nytheatre.com review by J Jordan
August 16, 2009
I look forward to FringeNYC every year because I know that whatever I see will be interesting and unique. Often I start out interested in bizarre titles and bawdy scenarios that populate regular Fringe fare. Once past all that I always find something special, something quieter that might be overlooked but shouldn't. This year that show is Ectospasms.
Written and directed by Jessica Bonenfant and Edmund B. Lingan, Ectospasms tells the story of the Fox sisters, Maggie and Kate, who, in 1848 had the premiere experience of interacting with the departed. And by departed I mean deceased. Their historical, recorded experiences are considered the birth of spiritualism. The sisters' tale, along with that of a medium, her various clients, and the spirits who visit them, is told primarily in snippets through interpretive dance. The Fox sisters knock out conversations with the dead on a wooden table—do we believe them? Voiceovers question the girls' every move. The medium convulses and pulsates as spirits take over her body attempting to reunite with their saddened, still-living loved ones who simply can't let go. The living come to her with hope—but what do they leave with?
The spirits, equally appealing as their living counterparts, are manifested as gloriously lithe dancers and/or communicate through projections on a white sheet, which also serves as a visually stunning separation between the two worlds. Words typed on the sheet emphasize important moments in the story.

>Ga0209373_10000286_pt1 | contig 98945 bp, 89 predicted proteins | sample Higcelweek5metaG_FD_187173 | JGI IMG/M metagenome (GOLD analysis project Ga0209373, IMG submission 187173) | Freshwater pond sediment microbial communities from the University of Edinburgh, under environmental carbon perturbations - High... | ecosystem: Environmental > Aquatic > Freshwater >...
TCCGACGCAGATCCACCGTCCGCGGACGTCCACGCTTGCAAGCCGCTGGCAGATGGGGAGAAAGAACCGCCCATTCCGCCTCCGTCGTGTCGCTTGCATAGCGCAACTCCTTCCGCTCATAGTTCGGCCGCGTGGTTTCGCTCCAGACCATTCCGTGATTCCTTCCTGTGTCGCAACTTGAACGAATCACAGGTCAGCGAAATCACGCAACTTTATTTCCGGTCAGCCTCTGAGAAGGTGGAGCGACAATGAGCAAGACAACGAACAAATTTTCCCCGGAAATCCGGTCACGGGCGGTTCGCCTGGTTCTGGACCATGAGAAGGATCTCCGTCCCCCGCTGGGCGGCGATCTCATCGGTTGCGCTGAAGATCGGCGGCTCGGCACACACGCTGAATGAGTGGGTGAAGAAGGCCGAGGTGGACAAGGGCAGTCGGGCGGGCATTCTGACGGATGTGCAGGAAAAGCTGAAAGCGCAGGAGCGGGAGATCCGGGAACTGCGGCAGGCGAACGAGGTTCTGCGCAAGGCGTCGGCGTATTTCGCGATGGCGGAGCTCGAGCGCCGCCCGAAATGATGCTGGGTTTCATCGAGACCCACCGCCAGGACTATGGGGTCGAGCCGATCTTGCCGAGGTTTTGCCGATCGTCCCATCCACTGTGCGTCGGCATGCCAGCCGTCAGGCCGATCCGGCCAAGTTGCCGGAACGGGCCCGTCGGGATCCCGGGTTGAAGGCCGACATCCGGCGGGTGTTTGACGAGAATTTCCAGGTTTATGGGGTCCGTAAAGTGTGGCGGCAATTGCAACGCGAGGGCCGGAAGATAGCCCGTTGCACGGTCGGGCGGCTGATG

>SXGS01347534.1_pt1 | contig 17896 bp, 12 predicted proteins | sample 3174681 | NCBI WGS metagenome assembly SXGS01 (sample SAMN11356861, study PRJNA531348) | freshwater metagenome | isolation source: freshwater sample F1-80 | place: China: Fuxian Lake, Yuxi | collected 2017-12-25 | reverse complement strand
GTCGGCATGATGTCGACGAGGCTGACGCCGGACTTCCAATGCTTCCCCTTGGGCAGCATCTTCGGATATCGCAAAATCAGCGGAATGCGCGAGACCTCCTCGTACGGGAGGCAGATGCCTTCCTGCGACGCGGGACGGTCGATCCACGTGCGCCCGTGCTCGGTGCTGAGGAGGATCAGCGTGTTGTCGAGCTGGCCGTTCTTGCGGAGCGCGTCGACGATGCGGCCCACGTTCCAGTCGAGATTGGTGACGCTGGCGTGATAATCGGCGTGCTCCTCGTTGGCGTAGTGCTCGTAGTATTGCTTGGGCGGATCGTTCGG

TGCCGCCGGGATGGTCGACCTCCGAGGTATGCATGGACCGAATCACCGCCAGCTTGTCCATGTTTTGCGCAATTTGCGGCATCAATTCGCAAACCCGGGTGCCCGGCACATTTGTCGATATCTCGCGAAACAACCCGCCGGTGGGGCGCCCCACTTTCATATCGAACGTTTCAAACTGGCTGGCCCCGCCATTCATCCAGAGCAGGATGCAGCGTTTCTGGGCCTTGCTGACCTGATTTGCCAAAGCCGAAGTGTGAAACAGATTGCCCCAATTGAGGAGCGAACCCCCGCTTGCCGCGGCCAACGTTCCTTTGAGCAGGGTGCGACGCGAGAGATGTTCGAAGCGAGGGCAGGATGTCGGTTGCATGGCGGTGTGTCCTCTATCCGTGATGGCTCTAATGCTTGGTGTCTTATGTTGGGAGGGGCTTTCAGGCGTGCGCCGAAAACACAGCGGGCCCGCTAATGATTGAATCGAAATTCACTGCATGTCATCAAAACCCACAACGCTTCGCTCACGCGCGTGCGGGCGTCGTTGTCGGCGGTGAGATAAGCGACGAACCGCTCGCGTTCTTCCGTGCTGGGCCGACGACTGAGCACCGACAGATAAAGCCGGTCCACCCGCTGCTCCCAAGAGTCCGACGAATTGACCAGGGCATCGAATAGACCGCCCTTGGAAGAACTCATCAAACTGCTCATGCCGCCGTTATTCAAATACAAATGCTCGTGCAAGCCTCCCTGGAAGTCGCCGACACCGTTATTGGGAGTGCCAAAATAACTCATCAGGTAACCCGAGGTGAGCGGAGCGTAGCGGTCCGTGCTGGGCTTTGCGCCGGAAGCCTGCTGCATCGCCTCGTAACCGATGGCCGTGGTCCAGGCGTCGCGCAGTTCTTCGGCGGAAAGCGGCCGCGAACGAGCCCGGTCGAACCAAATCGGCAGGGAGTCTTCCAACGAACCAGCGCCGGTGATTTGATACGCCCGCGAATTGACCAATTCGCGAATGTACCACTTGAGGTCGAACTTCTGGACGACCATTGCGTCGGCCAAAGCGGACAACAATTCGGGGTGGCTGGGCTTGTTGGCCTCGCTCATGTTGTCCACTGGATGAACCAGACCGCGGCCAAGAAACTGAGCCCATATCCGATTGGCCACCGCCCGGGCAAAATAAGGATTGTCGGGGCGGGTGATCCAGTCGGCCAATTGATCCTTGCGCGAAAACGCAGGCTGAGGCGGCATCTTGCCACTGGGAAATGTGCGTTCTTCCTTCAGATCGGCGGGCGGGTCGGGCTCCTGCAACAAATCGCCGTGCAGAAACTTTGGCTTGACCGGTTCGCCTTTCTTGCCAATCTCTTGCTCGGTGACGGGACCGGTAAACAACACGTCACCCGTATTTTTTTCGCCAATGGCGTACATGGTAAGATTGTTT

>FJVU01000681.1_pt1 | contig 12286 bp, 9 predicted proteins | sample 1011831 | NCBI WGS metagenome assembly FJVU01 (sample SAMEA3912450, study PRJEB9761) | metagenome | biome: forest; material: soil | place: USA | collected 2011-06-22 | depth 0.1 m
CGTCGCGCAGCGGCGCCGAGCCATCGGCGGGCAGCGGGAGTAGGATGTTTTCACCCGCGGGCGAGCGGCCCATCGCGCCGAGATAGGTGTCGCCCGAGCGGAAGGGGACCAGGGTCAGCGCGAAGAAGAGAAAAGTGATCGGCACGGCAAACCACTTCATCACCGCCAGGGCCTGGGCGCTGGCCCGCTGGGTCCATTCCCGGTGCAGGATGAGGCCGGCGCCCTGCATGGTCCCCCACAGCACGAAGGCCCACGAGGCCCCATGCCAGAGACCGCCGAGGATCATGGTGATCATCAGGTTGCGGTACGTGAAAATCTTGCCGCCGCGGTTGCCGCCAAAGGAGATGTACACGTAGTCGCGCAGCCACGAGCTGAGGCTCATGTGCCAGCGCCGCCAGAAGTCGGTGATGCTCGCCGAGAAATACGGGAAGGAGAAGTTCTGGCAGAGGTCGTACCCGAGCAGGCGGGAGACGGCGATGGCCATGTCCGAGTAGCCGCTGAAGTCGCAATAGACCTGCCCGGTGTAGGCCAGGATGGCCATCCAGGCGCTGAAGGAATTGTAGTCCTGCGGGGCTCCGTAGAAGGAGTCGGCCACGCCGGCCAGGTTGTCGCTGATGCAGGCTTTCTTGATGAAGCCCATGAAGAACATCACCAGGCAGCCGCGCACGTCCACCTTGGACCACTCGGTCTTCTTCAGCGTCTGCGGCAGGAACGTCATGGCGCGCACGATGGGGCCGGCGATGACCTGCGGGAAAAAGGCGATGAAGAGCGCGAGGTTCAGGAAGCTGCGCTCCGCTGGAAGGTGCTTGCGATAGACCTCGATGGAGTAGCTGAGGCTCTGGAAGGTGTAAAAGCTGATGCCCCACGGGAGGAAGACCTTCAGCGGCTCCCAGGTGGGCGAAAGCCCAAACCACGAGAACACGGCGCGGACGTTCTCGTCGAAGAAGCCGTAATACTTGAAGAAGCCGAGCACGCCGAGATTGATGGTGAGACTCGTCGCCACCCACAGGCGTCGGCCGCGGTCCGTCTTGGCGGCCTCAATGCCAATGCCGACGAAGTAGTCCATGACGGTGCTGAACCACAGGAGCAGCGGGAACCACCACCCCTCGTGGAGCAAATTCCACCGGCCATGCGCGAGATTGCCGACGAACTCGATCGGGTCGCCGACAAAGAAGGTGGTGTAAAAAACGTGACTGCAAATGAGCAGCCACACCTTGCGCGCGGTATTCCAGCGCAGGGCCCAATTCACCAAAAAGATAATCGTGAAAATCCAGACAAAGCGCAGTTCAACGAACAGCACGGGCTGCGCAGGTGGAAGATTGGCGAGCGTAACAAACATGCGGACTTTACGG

My knowledge of the intricacies of dance is limited to what I learn from Dancing with the Stars, but I can attest I was genuinely moved by the dancing in Ectospasms. All the performers in the piece—Rachel Borgman and Kristina Walton as the sisters, Vanessa Hardy as the medium, and Will Clark, Sara Greenfield, a haunting Itsuko Higashi, and Ali Psiuk as various clients, spirits, et al—are talented and captivating.
While at times I was keenly aware of the stylization and choreography playing out in front of me, movement (rather than dialogue, which can be hard when you're dealing with the departed) told the stories in a meaningful way. The choreography by Bonenfant in collaboration with the performers is engaging and ethereal, perfectly matched to the story.
The production elements in this piece were particularly compelling to me. The set design by Frankie Teuber is simple and elegant, allowing the scenes and mood to shift effortlessly between the two stories. The lighting by Cris Dopher seems to glide over the set and crept up on me at times, which was chilling and thrilling. The few props—a photo of a departed loved one, an old-time camera and tripod, a small notebook—are extremely well-chosen and appropriate for the piece. Ectospasms is a costumer's dream, and Lisa Renee Jordan has taken full advantage of that. Jordan's pieces are period-appropriate and well-crafted—the dresses worn by the Fox sisters; the medium's turban and velvet dress, which is really more drapery than apparel—but she also manages to convey both the joy of life and the sadness everyone has knowing they will eventually lose it. Everything in her offerings is gorgeous, but a few standouts include an endlessly long black veil and a white hat, both brought to life—afterlife?— by the performers.
The music (David Nagler for the Fox sisters, music for the medium by Avery James Brooks and The Album Leaf) is supportive and moving, guiding the action rather than taking focus away from it. The characters' fear, confusion, and sadness are well-echoed by Barbara Vlahides's sound design. It is apparent the design team worked hand in hand with the performers and the writer-directors to create something truly special. Their inspiration from the Metropolitan Museum of Art's 2005 exhibit The Perfect Medium: Photography and the Occult was successfully translated into a living piece of art that is, in a word, beautiful to watch. The work and influence of The Institute for the Study of Performance and Spirituality (ISPS) was also very apparent.
Ectospasms is an excellent, if short (it is billed at an hour and a half but is around 45 minutes long) example of the wonderful, and other-worldly, pieces FringeNYC offers every year.